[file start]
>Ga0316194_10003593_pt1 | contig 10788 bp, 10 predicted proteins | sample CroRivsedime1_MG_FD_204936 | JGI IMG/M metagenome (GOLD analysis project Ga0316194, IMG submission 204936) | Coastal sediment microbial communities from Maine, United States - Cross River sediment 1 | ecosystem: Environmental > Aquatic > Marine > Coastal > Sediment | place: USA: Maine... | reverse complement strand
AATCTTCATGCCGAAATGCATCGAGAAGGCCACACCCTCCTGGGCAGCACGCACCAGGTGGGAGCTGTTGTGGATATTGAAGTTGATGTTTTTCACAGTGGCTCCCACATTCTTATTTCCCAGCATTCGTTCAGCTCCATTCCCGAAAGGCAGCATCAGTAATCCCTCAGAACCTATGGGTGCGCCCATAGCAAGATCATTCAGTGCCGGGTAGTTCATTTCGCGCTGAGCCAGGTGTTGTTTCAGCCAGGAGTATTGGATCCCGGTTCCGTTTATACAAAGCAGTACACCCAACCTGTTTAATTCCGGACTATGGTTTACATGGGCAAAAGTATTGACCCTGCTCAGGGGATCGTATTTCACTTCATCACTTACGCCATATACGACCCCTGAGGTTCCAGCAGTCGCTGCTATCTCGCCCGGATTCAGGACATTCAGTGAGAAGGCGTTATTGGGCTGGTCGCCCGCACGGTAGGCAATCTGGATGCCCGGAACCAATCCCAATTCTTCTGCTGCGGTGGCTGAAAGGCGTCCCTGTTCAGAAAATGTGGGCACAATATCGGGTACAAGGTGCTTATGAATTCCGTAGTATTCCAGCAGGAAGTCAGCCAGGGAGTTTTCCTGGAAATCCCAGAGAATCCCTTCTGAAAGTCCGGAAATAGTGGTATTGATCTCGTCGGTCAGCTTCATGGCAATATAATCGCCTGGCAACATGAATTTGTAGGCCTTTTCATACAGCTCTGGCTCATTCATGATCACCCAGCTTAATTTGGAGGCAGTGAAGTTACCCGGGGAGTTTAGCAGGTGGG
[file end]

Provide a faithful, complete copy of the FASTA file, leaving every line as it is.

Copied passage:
>Ga0316194_10003593_pt1 | contig 10788 bp, 10 predicted proteins | sample CroRivsedime1_MG_FD_204936 | JGI IMG/M metagenome (GOLD analysis project Ga0316194, IMG submission 204936) | Coastal sediment microbial communities from Maine, United States - Cross River sediment 1 | ecosystem: Environmental > Aquatic > Marine > Coastal > Sediment | place: USA: Maine... | reverse complement strand
AATCTTCATGCCGAAATGCATCGAGAAGGCCACACCCTCCTGGGCAGCACGCACCAGGTGGGAGCTGTTGTGGATATTGAAGTTGATGTTTTTCACAGTGGCTCCCACATTCTTATTTCCCAGCATTCGTTCAGCTCCATTCCCGAAAGGCAGCATCAGTAATCCCTCAGAACCTATGGGTGCGCCCATAGCAAGATCATTCAGTGCCGGGTAGTTCATTTCGCGCTGAGCCAGGTGTTGTTTCAGCCAGGAGTATTGGATCCCGGTTCCGTTTATACAAAGCAGTACACCCAACCTGTTTAATTCCGGACTATGGTTTACATGGGCAAAAGTATTGACCCTGCTCAGGGGATCGTATTTCACTTCATCACTTACGCCATATACGACCCCTGAGGTTCCAGCAGTCGCTGCTATCTCGCCCGGATTCAGGACATTCAGTGAGAAGGCGTTATTGGGCTGGTCGCCCGCACGGTAGGCAATCTGGATGCCCGGAACCAATCCCAATTCTTCTGCTGCGGTGGCTGAAAGGCGTCCCTGTTCAGAAAATGTGGGCACAATATCGGGTACAAGGTGCTTATGAATTCCGTAGTATTCCAGCAGGAAGTCAGCCAGGGAGTTTTCCTGGAAATCCCAGAGAATCCCTTCTGAAAGTCCGGAAATAGTGGTATTGATCTCGTCGGTCAGCTTCATGGCAATATAATCGCCTGGCAACATGAATTTGTAGGCCTTTTCATACAGCTCTGGCTCATTCATGATCACCCAGCTTAATTTGGAGGCAGTGAAGTTACCCGGGGAGTTTAGCAGGTGGG